The Tempting Proposition of Investing in Clients Projects
Picture this scenario: you’re in the process of establishing your position as professional advisor to support enterprises. A potential client approaches you with a proposition that seems mutually beneficial: they suggest a collaboration that involves utilising your services for a project.
The deal is simple: when the project succeeds, you will get generously rewarded for your contribution. Essentially, they say, by participating in the project you will be involved in decision-making, which motivates you to provide the best to lead it to success.
The allure of investing by contributing only with your know-how in a client’s project is undeniable. If considered as a business opportunity, this arrangement might appear appealing, fostering a sense of camaraderie and shared risk, implying a sense of shared purpose and collaboration, where both parties bring value to the game. If your professional position is not yet at its top, you may also benefit from successful projects that you may not be able to get elsewhere. And, ultimately, devolving some of your non-allocated time for a project that may pay well later on, seems reasonable.
However, before embarking on such joint ventures, it’s essential to consider the potential pitfalls that can arise from investing time, effort and valuable know-how in a project under the promise of getting paid. This arrangement can quickly evolve into a quagmire of conflicts, as the core of the issue lies in the delicate balance between professional success and risk management. Let’s see what risks you may carefully consider.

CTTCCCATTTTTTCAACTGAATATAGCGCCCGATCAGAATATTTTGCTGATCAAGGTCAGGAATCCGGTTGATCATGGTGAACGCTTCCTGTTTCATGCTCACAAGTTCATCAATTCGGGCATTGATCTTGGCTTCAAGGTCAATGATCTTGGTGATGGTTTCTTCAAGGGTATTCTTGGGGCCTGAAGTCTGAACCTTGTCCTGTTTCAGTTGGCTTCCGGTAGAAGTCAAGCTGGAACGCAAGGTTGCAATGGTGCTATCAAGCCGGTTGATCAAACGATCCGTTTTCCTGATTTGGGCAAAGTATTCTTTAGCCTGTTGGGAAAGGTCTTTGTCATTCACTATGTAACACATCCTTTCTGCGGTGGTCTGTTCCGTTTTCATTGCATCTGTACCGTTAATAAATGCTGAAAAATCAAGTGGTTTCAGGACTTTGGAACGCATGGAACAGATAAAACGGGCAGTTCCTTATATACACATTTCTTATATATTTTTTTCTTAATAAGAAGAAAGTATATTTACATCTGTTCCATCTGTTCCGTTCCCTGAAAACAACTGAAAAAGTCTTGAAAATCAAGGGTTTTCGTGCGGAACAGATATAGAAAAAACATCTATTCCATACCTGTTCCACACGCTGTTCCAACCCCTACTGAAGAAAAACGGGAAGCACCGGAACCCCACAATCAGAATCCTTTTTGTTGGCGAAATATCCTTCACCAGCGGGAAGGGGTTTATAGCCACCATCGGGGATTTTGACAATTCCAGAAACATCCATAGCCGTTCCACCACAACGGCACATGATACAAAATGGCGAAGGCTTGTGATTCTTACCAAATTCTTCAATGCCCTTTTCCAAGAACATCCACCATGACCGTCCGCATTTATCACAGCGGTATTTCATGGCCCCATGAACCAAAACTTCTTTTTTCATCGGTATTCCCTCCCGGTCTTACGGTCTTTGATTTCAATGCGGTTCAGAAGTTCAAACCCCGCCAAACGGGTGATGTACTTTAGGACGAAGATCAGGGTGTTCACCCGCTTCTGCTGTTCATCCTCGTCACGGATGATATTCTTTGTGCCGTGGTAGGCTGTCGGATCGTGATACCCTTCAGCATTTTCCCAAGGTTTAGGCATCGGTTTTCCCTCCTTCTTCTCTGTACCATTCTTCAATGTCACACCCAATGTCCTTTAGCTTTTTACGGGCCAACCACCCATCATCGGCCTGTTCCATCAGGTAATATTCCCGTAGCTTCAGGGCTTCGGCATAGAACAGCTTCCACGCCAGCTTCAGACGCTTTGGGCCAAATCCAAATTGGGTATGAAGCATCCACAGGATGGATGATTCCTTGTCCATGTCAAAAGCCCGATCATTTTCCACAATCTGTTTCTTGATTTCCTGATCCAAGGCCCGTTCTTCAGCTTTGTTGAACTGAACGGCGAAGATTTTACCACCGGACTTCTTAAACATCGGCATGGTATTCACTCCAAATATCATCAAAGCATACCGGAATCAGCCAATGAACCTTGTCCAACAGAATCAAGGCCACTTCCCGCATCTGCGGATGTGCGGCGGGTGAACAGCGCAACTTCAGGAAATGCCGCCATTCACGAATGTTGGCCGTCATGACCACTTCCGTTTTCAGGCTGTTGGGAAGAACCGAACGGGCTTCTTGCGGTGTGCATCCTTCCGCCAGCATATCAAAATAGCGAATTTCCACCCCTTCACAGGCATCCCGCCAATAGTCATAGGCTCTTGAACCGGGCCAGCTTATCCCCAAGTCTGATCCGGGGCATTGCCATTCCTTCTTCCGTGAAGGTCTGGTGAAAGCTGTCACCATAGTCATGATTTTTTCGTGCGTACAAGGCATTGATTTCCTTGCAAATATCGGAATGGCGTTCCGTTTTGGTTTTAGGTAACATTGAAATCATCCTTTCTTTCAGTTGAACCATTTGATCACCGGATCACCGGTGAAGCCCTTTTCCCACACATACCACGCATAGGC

Evaluating Your Role as a Professional: The Risks of Collaborative Client Investments
As you are a professional, your journey has undoubtedly comprised an investment, including the lessons drawn from experiences, trials, and failures. These cumulative endeavours have significantly contributed to your expertise and the stature you bring to your role as an advisor.
It is now time for a payback of the investment: getting paid for the know-how you can provide.
Instead, investing your know-how into a client’s project, you essentially accept to increase the risk of your own investment: instead of optimising the returns on your own investment, you find yourself deferring it by contributing it into another venture.
You may end up participating in a venture where you don’t have control.
As a business professional, your primary interest is to succeed by leading projects for the best results. When your professional advice is intertwined with the project’s success, the decision-making process can become muddied, frustrating the required negotiation between parties. When your client doesn’t agree with your advice and decides to implement a different option, you are stuck in a situation where you disagree, but you can’t impose your way, even if you feel the wrong decision may harm the whole project.
When it happens with a client that pays for your services, you know you are there to facilitate the decision-making process, clarify pros & cons as ultimately your role is to advise the client in running their project to the best of their ability. Your mandate is to provide know-how not result.